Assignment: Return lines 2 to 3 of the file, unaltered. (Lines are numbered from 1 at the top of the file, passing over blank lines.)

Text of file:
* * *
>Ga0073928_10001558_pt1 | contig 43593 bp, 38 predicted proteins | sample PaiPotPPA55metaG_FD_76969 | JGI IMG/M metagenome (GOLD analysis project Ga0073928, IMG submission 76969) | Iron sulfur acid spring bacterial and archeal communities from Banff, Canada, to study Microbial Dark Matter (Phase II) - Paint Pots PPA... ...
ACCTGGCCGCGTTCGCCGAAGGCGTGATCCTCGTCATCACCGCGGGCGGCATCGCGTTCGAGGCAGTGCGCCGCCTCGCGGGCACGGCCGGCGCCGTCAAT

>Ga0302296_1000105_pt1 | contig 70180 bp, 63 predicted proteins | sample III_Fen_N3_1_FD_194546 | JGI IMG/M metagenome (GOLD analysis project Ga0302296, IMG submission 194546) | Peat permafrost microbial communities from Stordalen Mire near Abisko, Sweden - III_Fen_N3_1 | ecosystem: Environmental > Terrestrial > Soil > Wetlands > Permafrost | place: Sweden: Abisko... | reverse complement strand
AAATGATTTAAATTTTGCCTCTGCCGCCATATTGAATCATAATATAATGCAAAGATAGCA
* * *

ACCTGGCCGCGTTCGCCGAAGGCGTGATCCTCGTCATCACCGCGGGCGGCATCGCGTTCGAGGCAGTGCGCCGCCTCGCGGGCACGGCCGGCGCCGTCAAT

>Ga0302296_1000105_pt1 | contig 70180 bp, 63 predicted proteins | sample III_Fen_N3_1_FD_194546 | JGI IMG/M metagenome (GOLD analysis project Ga0302296, IMG submission 194546) | Peat permafrost microbial communities from Stordalen Mire near Abisko, Sweden - III_Fen_N3_1 | ecosystem: Environmental > Terrestrial > Soil > Wetlands > Permafrost | place: Sweden: Abisko... | reverse complement strand